Monday, December 5, 2016

Retracings—Cecily Brown, Lucinda Childs, and Bruce Springsteen

As much as we seek out the new, there are moments when retracing becomes essential. In the past week or two, I've experienced work by three artists of different genres who have retraced in wide-ranging ways.

Untitled (Paradise), 2014
Cecily Brown: Rehearsal

In what is, unbelievably, her New York museum debut, 80 of artist Cecily Brown's watercolors and sketches comprise an exhibition titled Rehearsal (from the French word "rehercier"—to achieve understanding or mastery by retracing) at The Drawing Center through Dec 18. This highly focused show, curated by Claire Gilman, is a collection of reworkings by Brown of source material, including Goya, Brueghel, animal bestiaries, and even a Jimi Hendrix album cover. In the process of her retracings, she can isolate subjects or clusters, creating intriguing incomplete compositions; add sheets of paper when she runs off the page; and even work without glasses, or with low resolution imagery, to blur perception and and allow an absorption of general massing and color balance. Seeing her "rehearsals" of the album art for Hendrix's Electric Ladyland (in one example, she overlays it with another artwork), provides some insight into her painting compositions, which seethe with unspecific, irrepressible life.

Canto Ostinato. Photo: John Sisley
Lucinda Childs: A Portrait

Childs' dancers can perform a passage, and then etch and re-etch the same, or similar, one again and again. Each phrase is beautifully crafted to move the dancer in a direction, or back, swiftly and with an effervescent flow. A quickly extended arabesque can be counterweighted by arms tossed overhead, effectively braking the impetus. The repetition can be hypnotic; a sudden change of direction or added move lends unexpected drama (not unlike such a musical shift in a composition by Philip Glass, a frequent collaborator). A Portrait, at the Joyce, was composed of eight repertory dances spanning the decades since 1963, when she created conceptual works such as Pastime—consecutive brief vignettes, including one in which a seated dancer, enfolded within a stretchy length of ecru fabric, assumes a sculptural position, straightens her body langorously, and shifts angles. Radial Courses (1976) features four men walking rapidly in circles; two break apart to leap and turn, and rejoin the circuits, or turn to head the opposite way. In a work from this year, Into View, an intense light pierces through the upstage scrim, like the sun cutting through fog. The dancers pair up for a change of pace, the women doing fanning leg lifts or ducking under their partners' arms. Childs is a master of retracing, using it as a framework for her intricate, mesmerizing movement structures.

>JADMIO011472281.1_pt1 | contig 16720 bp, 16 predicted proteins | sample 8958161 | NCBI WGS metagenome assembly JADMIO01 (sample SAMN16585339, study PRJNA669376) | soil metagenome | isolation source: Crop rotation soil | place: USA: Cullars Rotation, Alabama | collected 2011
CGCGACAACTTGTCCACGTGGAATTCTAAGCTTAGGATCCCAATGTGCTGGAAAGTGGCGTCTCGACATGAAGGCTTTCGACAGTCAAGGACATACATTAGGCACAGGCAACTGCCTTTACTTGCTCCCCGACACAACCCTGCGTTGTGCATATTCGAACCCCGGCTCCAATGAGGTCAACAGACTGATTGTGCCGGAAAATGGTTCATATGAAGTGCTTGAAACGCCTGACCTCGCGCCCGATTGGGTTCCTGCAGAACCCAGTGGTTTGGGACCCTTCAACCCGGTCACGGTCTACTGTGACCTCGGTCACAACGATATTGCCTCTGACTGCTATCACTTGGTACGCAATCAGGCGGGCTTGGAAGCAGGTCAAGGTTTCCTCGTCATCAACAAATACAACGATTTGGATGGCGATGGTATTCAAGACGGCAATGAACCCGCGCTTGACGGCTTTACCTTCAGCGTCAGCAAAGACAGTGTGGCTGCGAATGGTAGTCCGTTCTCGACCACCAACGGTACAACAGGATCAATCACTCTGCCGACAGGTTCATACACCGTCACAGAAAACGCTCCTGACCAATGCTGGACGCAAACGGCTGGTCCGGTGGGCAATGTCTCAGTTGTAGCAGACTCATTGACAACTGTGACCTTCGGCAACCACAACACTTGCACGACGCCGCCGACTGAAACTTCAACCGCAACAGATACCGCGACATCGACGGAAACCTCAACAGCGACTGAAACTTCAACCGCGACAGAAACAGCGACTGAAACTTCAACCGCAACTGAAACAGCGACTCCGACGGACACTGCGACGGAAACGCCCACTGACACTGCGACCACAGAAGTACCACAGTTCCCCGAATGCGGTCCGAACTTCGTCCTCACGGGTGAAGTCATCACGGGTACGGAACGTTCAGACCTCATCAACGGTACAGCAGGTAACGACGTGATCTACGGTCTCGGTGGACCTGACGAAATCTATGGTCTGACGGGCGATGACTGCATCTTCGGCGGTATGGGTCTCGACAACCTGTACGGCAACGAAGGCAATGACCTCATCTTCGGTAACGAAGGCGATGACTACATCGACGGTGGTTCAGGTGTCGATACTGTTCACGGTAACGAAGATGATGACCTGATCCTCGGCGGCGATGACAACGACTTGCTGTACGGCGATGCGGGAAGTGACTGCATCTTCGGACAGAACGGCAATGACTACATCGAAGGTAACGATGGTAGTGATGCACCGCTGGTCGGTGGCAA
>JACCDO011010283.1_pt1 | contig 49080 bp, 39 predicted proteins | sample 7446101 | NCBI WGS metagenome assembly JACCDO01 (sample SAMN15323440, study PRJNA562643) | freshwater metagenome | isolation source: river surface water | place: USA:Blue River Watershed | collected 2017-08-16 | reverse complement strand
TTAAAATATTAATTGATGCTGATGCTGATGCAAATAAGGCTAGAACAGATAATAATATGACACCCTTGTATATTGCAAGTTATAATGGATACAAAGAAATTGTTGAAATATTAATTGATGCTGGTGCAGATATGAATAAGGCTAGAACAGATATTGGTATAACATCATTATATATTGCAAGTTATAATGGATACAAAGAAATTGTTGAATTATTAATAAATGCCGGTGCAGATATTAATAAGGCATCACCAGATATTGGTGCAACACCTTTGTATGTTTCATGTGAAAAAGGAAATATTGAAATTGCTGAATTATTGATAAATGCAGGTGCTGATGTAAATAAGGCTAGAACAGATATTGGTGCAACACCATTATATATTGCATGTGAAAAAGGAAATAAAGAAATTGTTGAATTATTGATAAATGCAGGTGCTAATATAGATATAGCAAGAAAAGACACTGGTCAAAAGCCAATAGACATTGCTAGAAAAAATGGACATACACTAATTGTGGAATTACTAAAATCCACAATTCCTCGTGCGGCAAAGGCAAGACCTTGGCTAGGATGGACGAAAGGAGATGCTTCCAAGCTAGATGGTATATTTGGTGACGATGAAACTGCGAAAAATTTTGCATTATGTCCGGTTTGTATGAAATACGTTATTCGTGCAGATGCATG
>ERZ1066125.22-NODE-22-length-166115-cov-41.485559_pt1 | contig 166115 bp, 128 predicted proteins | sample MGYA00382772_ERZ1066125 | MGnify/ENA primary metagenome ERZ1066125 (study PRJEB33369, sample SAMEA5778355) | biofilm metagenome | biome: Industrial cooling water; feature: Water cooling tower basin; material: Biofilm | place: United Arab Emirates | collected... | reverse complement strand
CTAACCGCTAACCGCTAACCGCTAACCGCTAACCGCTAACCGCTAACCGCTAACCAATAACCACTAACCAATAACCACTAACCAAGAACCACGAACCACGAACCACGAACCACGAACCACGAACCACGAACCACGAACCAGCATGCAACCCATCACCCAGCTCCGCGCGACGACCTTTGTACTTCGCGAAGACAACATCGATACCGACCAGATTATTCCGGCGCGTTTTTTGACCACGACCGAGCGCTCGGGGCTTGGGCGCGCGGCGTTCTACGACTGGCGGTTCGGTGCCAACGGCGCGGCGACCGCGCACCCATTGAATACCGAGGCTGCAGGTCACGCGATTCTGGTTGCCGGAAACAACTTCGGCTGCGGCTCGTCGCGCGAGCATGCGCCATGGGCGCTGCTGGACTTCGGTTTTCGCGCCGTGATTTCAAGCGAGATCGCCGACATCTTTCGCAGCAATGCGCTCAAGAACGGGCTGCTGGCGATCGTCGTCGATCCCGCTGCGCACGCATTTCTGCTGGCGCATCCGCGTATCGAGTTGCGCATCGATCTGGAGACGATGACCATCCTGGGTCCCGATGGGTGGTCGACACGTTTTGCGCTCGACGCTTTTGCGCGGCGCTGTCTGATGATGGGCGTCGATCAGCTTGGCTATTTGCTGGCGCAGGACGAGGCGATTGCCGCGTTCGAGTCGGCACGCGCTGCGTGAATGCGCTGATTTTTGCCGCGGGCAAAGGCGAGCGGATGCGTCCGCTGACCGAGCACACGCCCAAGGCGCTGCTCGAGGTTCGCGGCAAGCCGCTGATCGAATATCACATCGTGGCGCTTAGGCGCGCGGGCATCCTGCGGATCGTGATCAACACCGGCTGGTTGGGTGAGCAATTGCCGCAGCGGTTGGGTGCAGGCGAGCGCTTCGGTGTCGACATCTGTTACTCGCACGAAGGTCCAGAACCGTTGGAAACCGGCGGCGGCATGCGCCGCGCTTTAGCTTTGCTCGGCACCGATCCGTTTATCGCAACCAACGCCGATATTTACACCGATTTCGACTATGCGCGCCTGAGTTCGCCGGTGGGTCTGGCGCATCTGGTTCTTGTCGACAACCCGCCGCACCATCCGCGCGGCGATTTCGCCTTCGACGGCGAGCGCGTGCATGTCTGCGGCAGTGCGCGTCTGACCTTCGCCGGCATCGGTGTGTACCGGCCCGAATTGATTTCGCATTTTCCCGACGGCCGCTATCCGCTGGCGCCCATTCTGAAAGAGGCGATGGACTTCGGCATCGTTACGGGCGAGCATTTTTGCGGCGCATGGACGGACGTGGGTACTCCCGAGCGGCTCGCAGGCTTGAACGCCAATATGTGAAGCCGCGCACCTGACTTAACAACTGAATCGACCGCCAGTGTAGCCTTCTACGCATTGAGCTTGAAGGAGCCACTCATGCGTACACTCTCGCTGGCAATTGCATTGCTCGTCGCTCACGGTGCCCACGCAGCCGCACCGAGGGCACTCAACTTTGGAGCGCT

Bruce Springsteen: Born to Run

Another type of retracing is telling a life's story. Springsteen's autobiography, Born to Run (Simon and Schuster), recounts his path to becoming one of our generation's biggest rock stars while maintaining a strong connection to his working class New Jersey brethren. I confess that I've never bought an album by him—a consequence of his music being ubiquitous in life, whether on the radio or blaring from someone's stereo loudspeakers. Nonetheless, I do seem to have unconsciously absorbed the words to many of his songs, and some of their rough-hewn poetics reverberates in his book's prose. He knows how to write, and the ease of the syntax makes the book a pleasure to read (plus, he drops in title or lyric quotes, a kind of game within the story). A bonus of retracing a musician's life in the age of Spotify is being able to play, and doubly appreciate, the songs being read about. 

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